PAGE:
Monocyte-derived IL-1 and IL-6 are differentially required for cytokine-release syndrome and neurotoxicity due to CAR T cells

Monocyte-derived IL-1 and IL-6 are differentially required for cytokine-release syndrome and... In the clinic, chimeric antigen receptor–modified T (CAR T) cell therapy is frequently associated with life-threatening cytokine-release syndrome (CRS) and neurotoxicity. Understanding the nature of these pathologies and developing treatments for them are hampered by the lack of appropriate animal models. Herein, we describe a mouse model recapitulating key features of CRS and neurotoxicity. In humanized mice with high leukemia burden, CAR T cell–mediated clearance of cancer triggered high fever and elevated IL-6 levels, which are hallmarks of CRS. Human monocytes were the major source of IL-1 and IL-6 during CRS. Accordingly, the syndrome was prevented by monocyte depletion or by blocking IL-6 receptor with tocilizumab. Nonetheless, tocilizumab failed to protect mice from delayed lethal neurotoxicity, characterized by meningeal inflammation. Instead, the IL-1 receptor antagonist anakinra abolished both CRS and neurotoxicity, resulting in substantially extended leukemia-free survival. These findings offer a therapeutic strategy to tackle neurotoxicity and open new avenues to safer CAR T cell therapies. http://www.deepdyve.com/assets/images/DeepDyve-Logo-lg.png Nature Medicine Springer Journals
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Publisher
Nature Publishing Group US
Copyright
Copyright © 2018 by The Author(s)
Subject
Biomedicine; Biomedicine, general; Cancer Research; Metabolic Diseases; Infectious Diseases; Molecular Medicine; Neurosciences
ISSN
1078-8956
eISSN
1546-170X
D.O.I.
10.1038/s41591-018-0036-4
Publisher site
See Article on Publisher Site

Abstract

In the clinic, chimeric antigen receptor–modified T (CAR T) cell therapy is frequently associated with life-threatening cytokine-release syndrome (CRS) and neurotoxicity. Understanding the nature of these pathologies and developing treatments for them are hampered by the lack of appropriate animal models. Herein, we describe a mouse model recapitulating key features of CRS and neurotoxicity. In humanized mice with high leukemia burden, CAR T cell–mediated clearance of cancer triggered high fever and elevated IL-6 levels, which are hallmarks of CRS. Human monocytes were the major source of IL-1 and IL-6 during CRS. Accordingly, the syndrome was prevented by monocyte depletion or by blocking IL-6 receptor with tocilizumab. Nonetheless, tocilizumab failed to protect mice from delayed lethal neurotoxicity, characterized by meningeal inflammation. Instead, the IL-1 receptor antagonist anakinra abolished both CRS and neurotoxicity, resulting in substantially extended leukemia-free survival. These findings offer a therapeutic strategy to tackle neurotoxicity and open new avenues to safer CAR T cell therapies.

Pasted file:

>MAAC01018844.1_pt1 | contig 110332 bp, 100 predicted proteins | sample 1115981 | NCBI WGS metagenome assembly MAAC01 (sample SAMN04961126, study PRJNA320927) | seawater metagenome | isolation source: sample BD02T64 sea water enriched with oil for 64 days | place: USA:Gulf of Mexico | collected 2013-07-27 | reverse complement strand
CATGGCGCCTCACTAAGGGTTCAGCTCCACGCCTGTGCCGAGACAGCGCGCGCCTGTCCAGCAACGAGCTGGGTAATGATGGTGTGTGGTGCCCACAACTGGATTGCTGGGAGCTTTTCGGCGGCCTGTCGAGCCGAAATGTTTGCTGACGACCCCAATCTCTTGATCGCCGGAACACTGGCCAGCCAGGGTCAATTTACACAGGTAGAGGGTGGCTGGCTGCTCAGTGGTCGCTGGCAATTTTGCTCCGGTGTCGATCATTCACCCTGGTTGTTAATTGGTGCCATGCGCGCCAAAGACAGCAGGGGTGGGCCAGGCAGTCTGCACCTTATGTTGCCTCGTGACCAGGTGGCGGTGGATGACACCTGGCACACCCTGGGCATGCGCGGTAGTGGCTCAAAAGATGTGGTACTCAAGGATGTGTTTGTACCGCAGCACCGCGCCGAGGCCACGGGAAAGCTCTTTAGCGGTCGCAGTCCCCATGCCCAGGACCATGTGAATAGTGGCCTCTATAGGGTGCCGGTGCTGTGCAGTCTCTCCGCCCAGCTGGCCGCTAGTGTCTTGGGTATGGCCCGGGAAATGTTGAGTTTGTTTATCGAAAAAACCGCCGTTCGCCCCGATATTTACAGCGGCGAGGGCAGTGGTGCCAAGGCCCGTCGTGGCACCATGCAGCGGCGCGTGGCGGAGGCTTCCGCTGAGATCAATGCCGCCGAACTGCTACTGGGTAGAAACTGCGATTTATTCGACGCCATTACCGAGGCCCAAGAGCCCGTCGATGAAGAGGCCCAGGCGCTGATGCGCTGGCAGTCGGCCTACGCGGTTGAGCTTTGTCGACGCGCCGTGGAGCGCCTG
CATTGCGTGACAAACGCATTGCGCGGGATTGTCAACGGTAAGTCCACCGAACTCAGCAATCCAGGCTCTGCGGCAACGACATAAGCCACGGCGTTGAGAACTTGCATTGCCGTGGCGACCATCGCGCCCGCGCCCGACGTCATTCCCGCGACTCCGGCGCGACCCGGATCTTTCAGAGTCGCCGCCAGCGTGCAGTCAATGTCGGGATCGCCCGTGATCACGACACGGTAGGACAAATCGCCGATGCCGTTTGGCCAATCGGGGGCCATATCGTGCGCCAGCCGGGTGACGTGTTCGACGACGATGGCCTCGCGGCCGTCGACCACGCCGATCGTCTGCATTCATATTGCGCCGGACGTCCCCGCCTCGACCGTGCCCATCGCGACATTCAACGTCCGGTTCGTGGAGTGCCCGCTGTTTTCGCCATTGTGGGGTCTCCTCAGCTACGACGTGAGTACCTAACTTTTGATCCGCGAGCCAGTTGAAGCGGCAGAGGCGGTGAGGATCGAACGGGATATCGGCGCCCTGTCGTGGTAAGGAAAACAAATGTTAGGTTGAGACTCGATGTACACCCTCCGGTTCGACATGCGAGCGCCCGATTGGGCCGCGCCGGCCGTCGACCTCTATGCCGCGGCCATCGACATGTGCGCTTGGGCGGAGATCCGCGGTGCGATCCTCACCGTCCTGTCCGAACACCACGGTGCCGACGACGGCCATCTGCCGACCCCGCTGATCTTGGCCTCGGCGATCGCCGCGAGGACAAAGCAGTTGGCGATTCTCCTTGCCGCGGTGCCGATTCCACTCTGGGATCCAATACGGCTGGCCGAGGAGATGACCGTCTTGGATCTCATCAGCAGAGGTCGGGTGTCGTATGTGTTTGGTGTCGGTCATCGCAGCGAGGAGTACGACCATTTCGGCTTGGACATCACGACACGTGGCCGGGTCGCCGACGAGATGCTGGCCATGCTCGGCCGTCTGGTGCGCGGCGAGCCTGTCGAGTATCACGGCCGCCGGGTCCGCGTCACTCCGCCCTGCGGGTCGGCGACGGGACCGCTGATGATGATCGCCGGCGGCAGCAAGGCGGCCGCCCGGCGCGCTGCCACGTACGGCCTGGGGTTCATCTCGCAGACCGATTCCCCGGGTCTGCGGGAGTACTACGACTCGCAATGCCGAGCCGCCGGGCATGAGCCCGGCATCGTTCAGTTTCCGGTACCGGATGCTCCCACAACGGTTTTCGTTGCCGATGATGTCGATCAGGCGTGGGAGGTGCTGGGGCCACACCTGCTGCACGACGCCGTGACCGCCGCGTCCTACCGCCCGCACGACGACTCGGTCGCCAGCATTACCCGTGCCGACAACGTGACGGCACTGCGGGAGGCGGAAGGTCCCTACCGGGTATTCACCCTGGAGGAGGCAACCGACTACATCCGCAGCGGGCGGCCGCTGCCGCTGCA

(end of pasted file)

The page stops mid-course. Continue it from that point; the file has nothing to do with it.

Journal

Nature MedicineSpringer Journals

Published: May 28, 2018

References

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